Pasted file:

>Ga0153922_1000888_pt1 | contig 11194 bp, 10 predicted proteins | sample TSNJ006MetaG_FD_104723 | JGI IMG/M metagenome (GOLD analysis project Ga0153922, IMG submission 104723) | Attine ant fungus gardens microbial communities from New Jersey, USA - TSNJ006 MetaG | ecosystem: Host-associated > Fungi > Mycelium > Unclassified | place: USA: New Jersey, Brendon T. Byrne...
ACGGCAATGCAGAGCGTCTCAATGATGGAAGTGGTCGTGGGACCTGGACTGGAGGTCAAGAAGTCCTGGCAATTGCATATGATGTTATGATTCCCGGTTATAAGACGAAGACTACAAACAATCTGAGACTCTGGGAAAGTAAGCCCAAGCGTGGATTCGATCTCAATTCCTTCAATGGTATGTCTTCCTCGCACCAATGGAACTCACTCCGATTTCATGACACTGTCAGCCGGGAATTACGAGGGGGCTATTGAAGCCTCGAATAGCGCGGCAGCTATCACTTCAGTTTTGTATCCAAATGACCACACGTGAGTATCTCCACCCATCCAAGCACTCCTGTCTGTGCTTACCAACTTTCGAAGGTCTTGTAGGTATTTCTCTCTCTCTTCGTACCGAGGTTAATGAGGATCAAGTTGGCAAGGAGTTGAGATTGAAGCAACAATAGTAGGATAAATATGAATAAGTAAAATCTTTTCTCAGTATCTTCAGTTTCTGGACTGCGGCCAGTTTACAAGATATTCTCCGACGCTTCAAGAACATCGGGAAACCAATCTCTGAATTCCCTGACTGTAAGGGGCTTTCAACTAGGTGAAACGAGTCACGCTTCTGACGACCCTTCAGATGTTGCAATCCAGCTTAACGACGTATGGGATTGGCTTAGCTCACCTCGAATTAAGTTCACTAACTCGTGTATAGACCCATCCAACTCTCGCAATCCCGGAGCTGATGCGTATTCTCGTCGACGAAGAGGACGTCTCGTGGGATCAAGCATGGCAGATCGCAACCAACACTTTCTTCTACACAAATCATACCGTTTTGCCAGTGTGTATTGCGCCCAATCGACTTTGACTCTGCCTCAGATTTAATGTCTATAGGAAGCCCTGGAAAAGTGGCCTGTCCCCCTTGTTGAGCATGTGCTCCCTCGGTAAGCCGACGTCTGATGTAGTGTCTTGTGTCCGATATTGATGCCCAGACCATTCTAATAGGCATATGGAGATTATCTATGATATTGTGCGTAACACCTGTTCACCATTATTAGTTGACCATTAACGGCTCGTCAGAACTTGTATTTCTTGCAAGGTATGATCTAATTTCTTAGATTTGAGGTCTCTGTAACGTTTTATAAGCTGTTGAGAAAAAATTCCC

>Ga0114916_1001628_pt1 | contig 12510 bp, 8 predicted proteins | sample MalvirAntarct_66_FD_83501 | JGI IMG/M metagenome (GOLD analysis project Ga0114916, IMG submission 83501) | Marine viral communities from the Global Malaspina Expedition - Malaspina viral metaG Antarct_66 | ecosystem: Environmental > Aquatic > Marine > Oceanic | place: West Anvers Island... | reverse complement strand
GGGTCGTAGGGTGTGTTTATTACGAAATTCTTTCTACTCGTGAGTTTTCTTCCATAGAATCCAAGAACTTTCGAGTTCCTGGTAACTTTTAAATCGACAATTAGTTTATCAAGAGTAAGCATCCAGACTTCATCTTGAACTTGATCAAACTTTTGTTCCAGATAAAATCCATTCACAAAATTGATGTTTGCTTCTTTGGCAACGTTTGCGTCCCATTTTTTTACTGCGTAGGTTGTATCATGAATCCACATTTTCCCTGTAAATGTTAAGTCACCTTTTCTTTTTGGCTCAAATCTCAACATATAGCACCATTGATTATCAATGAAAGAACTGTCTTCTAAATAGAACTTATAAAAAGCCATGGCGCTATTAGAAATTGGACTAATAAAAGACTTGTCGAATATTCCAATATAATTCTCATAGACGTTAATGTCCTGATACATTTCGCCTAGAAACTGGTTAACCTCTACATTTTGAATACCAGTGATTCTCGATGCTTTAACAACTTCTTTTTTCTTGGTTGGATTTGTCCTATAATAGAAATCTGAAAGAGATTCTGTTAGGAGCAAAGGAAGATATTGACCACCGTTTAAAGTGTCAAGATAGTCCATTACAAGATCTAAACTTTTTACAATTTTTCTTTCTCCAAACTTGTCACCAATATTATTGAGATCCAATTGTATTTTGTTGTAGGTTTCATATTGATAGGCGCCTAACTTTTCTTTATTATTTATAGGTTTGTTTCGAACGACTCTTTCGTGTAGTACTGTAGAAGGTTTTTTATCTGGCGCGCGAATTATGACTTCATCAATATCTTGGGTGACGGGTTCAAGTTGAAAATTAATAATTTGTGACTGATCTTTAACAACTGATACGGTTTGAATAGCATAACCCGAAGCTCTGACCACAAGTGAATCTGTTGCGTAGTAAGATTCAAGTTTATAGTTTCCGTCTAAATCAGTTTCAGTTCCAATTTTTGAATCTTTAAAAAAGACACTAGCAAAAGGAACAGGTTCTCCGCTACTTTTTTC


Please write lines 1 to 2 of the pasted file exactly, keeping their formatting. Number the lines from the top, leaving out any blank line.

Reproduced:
>Ga0153922_1000888_pt1 | contig 11194 bp, 10 predicted proteins | sample TSNJ006MetaG_FD_104723 | JGI IMG/M metagenome (GOLD analysis project Ga0153922, IMG submission 104723) | Attine ant fungus gardens microbial communities from New Jersey, USA - TSNJ006 MetaG | ecosystem: Host-associated > Fungi > Mycelium > Unclassified | place: USA: New Jersey, Brendon T. Byrne...
ACGGCAATGCAGAGCGTCTCAATGATGGAAGTGGTCGTGGGACCTGGACTGGAGGTCAAGAAGTCCTGGCAATTGCATATGATGTTATGATTCCCGGTTATAAGACGAAGACTACAAACAATCTGAGACTCTGGGAAAGTAAGCCCAAGCGTGGATTCGATCTCAATTCCTTCAATGGTATGTCTTCCTCGCACCAATGGAACTCACTCCGATTTCATGACACTGTCAGCCGGGAATTACGAGGGGGCTATTGAAGCCTCGAATAGCGCGGCAGCTATCACTTCAGTTTTGTATCCAAATGACCACACGTGAGTATCTCCACCCATCCAAGCACTCCTGTCTGTGCTTACCAACTTTCGAAGGTCTTGTAGGTATTTCTCTCTCTCTTCGTACCGAGGTTAATGAGGATCAAGTTGGCAAGGAGTTGAGATTGAAGCAACAATAGTAGGATAAATATGAATAAGTAAAATCTTTTCTCAGTATCTTCAGTTTCTGGACTGCGGCCAGTTTACAAGATATTCTCCGACGCTTCAAGAACATCGGGAAACCAATCTCTGAATTCCCTGACTGTAAGGGGCTTTCAACTAGGTGAAACGAGTCACGCTTCTGACGACCCTTCAGATGTTGCAATCCAGCTTAACGACGTATGGGATTGGCTTAGCTCACCTCGAATTAAGTTCACTAACTCGTGTATAGACCCATCCAACTCTCGCAATCCCGGAGCTGATGCGTATTCTCGTCGACGAAGAGGACGTCTCGTGGGATCAAGCATGGCAGATCGCAACCAACACTTTCTTCTACACAAATCATACCGTTTTGCCAGTGTGTATTGCGCCCAATCGACTTTGACTCTGCCTCAGATTTAATGTCTATAGGAAGCCCTGGAAAAGTGGCCTGTCCCCCTTGTTGAGCATGTGCTCCCTCGGTAAGCCGACGTCTGATGTAGTGTCTTGTGTCCGATATTGATGCCCAGACCATTCTAATAGGCATATGGAGATTATCTATGATATTGTGCGTAACACCTGTTCACCATTATTAGTTGACCATTAACGGCTCGTCAGAACTTGTATTTCTTGCAAGGTATGATCTAATTTCTTAGATTTGAGGTCTCTGTAACGTTTTATAAGCTGTTGAGAAAAAATTCCC